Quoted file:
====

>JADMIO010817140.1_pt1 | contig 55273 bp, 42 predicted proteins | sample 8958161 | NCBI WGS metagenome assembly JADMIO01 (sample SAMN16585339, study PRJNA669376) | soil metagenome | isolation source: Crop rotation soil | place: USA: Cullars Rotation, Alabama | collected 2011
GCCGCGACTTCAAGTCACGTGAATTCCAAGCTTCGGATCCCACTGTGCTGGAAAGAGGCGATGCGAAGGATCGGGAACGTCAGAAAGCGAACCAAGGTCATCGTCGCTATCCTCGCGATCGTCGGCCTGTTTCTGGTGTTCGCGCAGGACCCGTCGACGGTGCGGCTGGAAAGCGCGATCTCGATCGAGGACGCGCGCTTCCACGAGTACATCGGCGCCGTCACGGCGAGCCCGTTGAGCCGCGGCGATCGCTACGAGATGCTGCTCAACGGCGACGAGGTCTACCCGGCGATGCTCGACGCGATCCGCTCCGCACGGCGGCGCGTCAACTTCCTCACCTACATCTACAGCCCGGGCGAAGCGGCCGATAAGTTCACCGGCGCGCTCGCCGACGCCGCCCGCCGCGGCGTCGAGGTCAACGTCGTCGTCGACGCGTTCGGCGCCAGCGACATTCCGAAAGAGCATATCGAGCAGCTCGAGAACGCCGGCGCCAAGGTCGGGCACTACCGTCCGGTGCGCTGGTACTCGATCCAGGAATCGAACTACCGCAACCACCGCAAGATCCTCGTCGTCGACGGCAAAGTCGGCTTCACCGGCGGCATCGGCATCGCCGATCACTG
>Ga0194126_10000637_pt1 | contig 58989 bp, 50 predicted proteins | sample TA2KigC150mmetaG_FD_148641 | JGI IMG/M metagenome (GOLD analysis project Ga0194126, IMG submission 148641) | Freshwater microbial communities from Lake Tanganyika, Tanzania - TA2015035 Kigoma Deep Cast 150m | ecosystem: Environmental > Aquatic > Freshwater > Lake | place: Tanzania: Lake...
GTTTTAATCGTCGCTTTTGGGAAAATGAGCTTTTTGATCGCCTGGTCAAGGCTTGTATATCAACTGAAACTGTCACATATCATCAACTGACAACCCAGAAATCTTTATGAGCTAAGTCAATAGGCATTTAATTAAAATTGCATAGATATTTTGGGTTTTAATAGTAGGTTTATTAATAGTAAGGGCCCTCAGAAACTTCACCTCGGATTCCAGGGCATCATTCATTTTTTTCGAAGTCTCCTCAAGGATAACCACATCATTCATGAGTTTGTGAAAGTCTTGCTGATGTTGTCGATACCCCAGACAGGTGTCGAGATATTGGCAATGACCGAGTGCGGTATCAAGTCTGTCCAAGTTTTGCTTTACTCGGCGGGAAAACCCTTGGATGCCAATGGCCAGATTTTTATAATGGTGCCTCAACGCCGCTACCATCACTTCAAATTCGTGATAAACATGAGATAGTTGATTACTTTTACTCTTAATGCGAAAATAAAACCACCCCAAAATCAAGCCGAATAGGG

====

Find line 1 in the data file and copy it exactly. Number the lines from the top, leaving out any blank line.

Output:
>JADMIO010817140.1_pt1 | contig 55273 bp, 42 predicted proteins | sample 8958161 | NCBI WGS metagenome assembly JADMIO01 (sample SAMN16585339, study PRJNA669376) | soil metagenome | isolation source: Crop rotation soil | place: USA: Cullars Rotation, Alabama | collected 2011